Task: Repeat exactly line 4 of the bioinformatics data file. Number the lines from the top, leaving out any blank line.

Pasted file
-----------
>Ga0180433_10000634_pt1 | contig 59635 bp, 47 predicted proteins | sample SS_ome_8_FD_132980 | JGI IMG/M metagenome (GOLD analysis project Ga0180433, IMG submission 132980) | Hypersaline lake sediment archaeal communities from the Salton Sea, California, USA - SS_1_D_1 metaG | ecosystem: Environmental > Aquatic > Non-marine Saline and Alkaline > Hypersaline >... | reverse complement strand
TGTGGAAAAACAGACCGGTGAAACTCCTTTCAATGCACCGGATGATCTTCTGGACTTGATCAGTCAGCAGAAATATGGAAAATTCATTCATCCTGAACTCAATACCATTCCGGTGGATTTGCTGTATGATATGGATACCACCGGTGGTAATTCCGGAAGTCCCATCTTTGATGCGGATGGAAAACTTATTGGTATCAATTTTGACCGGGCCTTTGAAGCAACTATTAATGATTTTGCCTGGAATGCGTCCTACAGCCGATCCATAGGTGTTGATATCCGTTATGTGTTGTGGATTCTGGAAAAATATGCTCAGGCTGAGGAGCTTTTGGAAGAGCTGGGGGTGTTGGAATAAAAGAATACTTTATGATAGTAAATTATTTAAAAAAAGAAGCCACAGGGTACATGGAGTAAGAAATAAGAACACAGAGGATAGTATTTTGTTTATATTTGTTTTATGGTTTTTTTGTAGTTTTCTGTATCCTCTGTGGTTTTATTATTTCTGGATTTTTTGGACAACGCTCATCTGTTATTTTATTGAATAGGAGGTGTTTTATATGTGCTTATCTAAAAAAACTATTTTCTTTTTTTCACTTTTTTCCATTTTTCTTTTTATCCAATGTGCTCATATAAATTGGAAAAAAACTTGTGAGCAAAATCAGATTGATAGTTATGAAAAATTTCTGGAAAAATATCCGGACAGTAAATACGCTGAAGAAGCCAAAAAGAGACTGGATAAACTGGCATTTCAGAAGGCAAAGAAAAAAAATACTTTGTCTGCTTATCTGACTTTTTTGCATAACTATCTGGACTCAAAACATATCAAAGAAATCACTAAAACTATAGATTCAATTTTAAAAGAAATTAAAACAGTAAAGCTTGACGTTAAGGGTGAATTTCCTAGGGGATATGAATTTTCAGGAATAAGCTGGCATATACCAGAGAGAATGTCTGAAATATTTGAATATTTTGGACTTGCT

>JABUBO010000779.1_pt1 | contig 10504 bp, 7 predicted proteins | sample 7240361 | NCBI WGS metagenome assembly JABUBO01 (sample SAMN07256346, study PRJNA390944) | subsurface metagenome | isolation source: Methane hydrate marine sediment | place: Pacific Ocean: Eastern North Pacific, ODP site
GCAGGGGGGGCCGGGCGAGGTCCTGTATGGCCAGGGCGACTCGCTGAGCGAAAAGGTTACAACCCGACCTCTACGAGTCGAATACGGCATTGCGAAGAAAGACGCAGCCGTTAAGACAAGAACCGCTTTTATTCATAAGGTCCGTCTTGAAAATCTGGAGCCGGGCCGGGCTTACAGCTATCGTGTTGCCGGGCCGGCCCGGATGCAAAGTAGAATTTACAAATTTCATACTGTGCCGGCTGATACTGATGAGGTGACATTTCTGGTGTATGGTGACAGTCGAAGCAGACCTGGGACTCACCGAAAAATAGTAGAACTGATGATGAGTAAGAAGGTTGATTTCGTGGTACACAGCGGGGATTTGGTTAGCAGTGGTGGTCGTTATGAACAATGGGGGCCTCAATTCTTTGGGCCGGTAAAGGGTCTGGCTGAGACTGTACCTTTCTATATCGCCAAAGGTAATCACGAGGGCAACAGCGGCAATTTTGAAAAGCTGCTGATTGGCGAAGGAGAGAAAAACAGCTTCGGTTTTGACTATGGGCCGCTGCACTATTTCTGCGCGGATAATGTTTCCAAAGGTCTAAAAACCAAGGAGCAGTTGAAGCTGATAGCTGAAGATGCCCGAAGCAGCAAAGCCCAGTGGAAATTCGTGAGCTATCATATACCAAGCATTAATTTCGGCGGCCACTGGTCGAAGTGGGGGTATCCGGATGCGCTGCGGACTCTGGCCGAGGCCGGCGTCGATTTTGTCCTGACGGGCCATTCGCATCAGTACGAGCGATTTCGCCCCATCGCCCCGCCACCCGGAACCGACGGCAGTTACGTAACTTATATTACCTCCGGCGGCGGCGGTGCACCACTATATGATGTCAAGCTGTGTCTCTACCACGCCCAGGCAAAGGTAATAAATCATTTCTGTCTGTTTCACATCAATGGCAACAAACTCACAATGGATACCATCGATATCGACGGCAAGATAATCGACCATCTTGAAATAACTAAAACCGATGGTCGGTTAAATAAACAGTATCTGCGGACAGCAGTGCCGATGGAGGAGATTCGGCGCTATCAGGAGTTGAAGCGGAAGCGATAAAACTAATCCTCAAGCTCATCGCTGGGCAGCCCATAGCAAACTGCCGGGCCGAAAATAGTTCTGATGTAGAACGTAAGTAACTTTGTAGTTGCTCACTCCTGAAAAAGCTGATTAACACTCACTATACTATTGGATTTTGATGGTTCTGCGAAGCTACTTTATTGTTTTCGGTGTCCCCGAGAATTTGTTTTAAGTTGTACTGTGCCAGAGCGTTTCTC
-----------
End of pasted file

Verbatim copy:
GCAGGGGGGGCCGGGCGAGGTCCTGTATGGCCAGGGCGACTCGCTGAGCGAAAAGGTTACAACCCGACCTCTACGAGTCGAATACGGCATTGCGAAGAAAGACGCAGCCGTTAAGACAAGAACCGCTTTTATTCATAAGGTCCGTCTTGAAAATCTGGAGCCGGGCCGGGCTTACAGCTATCGTGTTGCCGGGCCGGCCCGGATGCAAAGTAGAATTTACAAATTTCATACTGTGCCGGCTGATACTGATGAGGTGACATTTCTGGTGTATGGTGACAGTCGAAGCAGACCTGGGACTCACCGAAAAATAGTAGAACTGATGATGAGTAAGAAGGTTGATTTCGTGGTACACAGCGGGGATTTGGTTAGCAGTGGTGGTCGTTATGAACAATGGGGGCCTCAATTCTTTGGGCCGGTAAAGGGTCTGGCTGAGACTGTACCTTTCTATATCGCCAAAGGTAATCACGAGGGCAACAGCGGCAATTTTGAAAAGCTGCTGATTGGCGAAGGAGAGAAAAACAGCTTCGGTTTTGACTATGGGCCGCTGCACTATTTCTGCGCGGATAATGTTTCCAAAGGTCTAAAAACCAAGGAGCAGTTGAAGCTGATAGCTGAAGATGCCCGAAGCAGCAAAGCCCAGTGGAAATTCGTGAGCTATCATATACCAAGCATTAATTTCGGCGGCCACTGGTCGAAGTGGGGGTATCCGGATGCGCTGCGGACTCTGGCCGAGGCCGGCGTCGATTTTGTCCTGACGGGCCATTCGCATCAGTACGAGCGATTTCGCCCCATCGCCCCGCCACCCGGAACCGACGGCAGTTACGTAACTTATATTACCTCCGGCGGCGGCGGTGCACCACTATATGATGTCAAGCTGTGTCTCTACCACGCCCAGGCAAAGGTAATAAATCATTTCTGTCTGTTTCACATCAATGGCAACAAACTCACAATGGATACCATCGATATCGACGGCAAGATAATCGACCATCTTGAAATAACTAAAACCGATGGTCGGTTAAATAAACAGTATCTGCGGACAGCAGTGCCGATGGAGGAGATTCGGCGCTATCAGGAGTTGAAGCGGAAGCGATAAAACTAATCCTCAAGCTCATCGCTGGGCAGCCCATAGCAAACTGCCGGGCCGAAAATAGTTCTGATGTAGAACGTAAGTAACTTTGTAGTTGCTCACTCCTGAAAAAGCTGATTAACACTCACTATACTATTGGATTTTGATGGTTCTGCGAAGCTACTTTATTGTTTTCGGTGTCCCCGAGAATTTGTTTTAAGTTGTACTGTGCCAGAGCGTTTCTC